A while ago, I had read a post online by a music collector where he had just completed a goal of listening to and rating every song in his library. It only took him five years to do it. Bravo for that level of effort. The consideration of doing something similar for myself led me to attempt to define what a rating system would look like for me.
The “for me” thing is the most important part. Ratings are entirely subjective, and still at the same time, they must be well-defined and rigid. That feels weird to me, “this is precisely how it must be… for me.” But weird or not, in order to begin rating my albums (and/or songs), I need to have a stick to measure with.
In my consideration of rating my music, I determined that there’s two levels of ratings, at the song level and at the higher album level. These two ratings more or less correspond with the way I would listen to the music, either absorbing an entire album at a time, for example, playing a CD while driving, or, listening to a playlist while sitting at a computer or through the Plex server. So, having the two different types of ratings is moderately important.
A 5-star rating applied to a song is pretty straightforward. How much do I like the song? That’s an important question because the question is not, how good is the song? That open-ended question carries with it every sub-question imaginable, summed up as, how good is it by what metric? So, every song would start at 3 stars, being neutral, and the likelihood I’d want to hear it again adds or subtracts one or two stars. But, I don’t plan on rating every one of my songs in any near future, so I don’t feel concerned with this scheme.
Albums, though, would get rated on a totally different scale and I thought hard on this. The answer lies in the composition of the songs on the album. My scale is as such:
5 – A top-notch album. Any song could be played individually in a playlist and the album would be enjoyed played beginning to end.
4 – An excellent album. Most songs could be included in playlists, but the album is stronger than the individual tracks.
3 – A good album. Some songs could be included in playlists, and the album could be played beginning to end without feeling the need to skip any tracks.
2 – An album with some good songs. A few songs could be included in playlists and some songs would be skipped when playing as an album.
1 – Few to no good songs. Very unlikely the album would be played except to hear the good songs (if any). It might be a curiosity or kept for completist reasons.
Here’s the problem with rating things. People want to love things more than they really do. They tend to ignore the flaws and focus on the good. That’s great in the world of human relations (although it’s just as unsustainable as in any other application). So, in rating my music, it was important to have a clearly-defined way to avoid excessive 5-star ratings. Once it was absolutely clear that 5 stars was highly-rarified territory, and that it wasn’t through any fault of the artist, the pressure of saying an album is “the best of the best” subsides.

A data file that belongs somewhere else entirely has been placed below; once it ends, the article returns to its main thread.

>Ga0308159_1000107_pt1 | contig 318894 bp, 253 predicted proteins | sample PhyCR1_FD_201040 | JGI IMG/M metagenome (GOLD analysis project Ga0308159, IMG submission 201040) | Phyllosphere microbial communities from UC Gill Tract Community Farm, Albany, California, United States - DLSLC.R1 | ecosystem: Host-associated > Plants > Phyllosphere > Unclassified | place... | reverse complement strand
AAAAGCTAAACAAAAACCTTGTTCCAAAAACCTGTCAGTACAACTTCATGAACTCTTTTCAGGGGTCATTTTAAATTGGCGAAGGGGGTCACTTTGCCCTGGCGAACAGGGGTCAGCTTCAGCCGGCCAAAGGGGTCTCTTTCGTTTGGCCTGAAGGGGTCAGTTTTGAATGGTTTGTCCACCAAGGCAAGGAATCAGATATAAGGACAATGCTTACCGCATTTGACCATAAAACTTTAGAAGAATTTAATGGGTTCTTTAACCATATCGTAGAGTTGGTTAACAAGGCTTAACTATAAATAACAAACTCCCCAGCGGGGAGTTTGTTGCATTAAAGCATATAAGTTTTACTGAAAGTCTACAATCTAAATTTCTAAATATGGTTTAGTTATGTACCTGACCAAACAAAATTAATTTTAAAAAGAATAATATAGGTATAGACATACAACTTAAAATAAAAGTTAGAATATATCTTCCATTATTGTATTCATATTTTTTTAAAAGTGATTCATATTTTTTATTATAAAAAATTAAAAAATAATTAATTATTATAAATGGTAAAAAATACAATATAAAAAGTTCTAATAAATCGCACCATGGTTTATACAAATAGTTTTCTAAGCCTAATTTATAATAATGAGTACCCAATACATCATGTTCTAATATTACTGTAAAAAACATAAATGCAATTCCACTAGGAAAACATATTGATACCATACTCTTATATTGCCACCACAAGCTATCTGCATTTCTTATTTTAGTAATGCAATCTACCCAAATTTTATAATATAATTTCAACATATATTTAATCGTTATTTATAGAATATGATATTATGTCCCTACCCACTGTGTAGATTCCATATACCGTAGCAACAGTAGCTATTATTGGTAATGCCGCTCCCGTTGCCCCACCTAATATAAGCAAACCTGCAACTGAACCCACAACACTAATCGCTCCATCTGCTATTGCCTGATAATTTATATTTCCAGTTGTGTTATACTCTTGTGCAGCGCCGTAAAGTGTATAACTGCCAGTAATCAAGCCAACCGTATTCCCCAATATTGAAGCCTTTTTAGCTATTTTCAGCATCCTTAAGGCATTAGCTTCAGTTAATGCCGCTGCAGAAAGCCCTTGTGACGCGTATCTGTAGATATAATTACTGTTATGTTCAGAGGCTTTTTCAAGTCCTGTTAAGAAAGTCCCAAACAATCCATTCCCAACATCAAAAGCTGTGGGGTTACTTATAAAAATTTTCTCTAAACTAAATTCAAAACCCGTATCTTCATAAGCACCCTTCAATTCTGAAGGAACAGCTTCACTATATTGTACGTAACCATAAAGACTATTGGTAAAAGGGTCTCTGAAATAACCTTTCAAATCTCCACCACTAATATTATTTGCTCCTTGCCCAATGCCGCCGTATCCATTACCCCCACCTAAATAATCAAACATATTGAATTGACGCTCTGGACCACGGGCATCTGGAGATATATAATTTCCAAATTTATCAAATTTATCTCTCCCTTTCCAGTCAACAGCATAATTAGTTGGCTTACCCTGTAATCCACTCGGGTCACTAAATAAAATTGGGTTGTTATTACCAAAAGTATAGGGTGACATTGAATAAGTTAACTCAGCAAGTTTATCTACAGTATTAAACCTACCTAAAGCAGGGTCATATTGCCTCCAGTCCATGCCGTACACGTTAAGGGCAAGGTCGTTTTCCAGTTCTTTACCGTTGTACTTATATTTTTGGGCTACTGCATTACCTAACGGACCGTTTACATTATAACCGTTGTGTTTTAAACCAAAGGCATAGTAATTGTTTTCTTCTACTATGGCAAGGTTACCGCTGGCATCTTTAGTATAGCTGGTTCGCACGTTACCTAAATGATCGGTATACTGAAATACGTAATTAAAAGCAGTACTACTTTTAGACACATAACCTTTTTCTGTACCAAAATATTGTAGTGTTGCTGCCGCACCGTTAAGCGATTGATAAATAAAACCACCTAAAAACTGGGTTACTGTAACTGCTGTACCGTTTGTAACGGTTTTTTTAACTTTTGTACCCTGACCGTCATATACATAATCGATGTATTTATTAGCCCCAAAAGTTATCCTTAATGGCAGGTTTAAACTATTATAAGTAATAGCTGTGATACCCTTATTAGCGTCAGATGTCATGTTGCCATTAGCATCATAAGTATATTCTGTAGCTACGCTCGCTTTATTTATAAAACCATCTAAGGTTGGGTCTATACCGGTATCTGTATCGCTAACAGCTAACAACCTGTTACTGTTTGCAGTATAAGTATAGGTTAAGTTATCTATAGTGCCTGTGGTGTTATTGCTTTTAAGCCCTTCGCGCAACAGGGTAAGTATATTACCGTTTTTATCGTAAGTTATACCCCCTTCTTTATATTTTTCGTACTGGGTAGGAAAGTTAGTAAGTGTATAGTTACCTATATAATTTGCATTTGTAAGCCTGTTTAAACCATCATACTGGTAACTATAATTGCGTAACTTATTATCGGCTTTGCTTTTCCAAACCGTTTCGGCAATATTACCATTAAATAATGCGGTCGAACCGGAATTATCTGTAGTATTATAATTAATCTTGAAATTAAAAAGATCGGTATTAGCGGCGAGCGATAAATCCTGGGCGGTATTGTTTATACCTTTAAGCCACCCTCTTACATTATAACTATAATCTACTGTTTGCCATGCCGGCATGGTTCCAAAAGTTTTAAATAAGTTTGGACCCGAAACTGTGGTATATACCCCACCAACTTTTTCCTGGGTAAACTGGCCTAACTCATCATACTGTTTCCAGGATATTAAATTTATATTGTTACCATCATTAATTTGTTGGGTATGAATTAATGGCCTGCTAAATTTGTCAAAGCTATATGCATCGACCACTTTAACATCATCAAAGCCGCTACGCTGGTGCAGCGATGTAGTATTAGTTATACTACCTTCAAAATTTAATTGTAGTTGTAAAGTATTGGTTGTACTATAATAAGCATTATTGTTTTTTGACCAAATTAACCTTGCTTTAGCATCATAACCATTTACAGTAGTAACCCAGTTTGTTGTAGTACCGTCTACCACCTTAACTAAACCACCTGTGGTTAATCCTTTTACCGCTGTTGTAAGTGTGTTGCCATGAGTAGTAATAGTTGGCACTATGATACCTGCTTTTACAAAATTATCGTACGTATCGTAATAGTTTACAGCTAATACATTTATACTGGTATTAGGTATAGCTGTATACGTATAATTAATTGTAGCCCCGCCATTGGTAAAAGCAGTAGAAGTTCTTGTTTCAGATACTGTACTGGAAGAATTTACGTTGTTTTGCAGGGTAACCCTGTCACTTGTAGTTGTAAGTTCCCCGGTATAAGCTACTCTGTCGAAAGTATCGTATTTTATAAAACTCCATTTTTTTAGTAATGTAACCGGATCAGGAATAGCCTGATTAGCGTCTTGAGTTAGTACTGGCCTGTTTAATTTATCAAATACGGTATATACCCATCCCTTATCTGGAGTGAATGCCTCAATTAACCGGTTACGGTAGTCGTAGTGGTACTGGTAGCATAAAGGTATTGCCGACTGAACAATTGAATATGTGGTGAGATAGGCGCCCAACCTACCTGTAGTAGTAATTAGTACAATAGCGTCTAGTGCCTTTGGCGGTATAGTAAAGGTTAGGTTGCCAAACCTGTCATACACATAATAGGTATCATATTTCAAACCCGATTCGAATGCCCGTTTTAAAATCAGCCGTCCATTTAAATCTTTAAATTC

To explain, consider an album that has some segue between songs, presented as another track. It’s unlikely you would include the short 30 second clip in a playlist, thus – excluded. 4-star max. Or you have an album like Jethro Tull’s Thick As A Brick, which has two 20-some minute tracks. It’s not likely you want your playlist to be stalled for 20 minutes. Same for Rush’s 2112. Alternately, maybe a long song is chopped up into multiple tracks. The song would make no sense played on shuffle in a playlist. These examples explain the emphasis on “album” for the 4-star rating. The album is designed as a linear experience, and there should be no shame that it is capped at 4 stars.
The interesting aspect about that rating system is that mediocre albums can be 5-star. If there’s an album – I can think of a couple of jazzy instrumental albums – where every song stands on its own and could be played individually, but it’s not an album that particularly excites me. So all the songs would be rated as 3 stars, but the album itself would be 5 stars. These would be cases where I would add an entire album to a playlist instead of individual songs.
Along with the stress of wanting to rate albums higher than they belong is the admission that an album is not strong as you want it to be. Tastes change, so that shouldn’t be an issue, but you know, I used to play that album all the time! I am curious to see how many low-rated albums I really have. I would guess it’s probably higher than I would expect, because I have been branching out into lots of different artists simply because it’s so cheap to buy CDs.
But the bottom line is, the baseline rating is 3 stars. Would I put the CD in the car and listen to it all the way through? If I would skip tracks, it drops to 2 stars. I probably wouldn’t even take a 1-star album in the car. *cough* Spin Doctors *cough*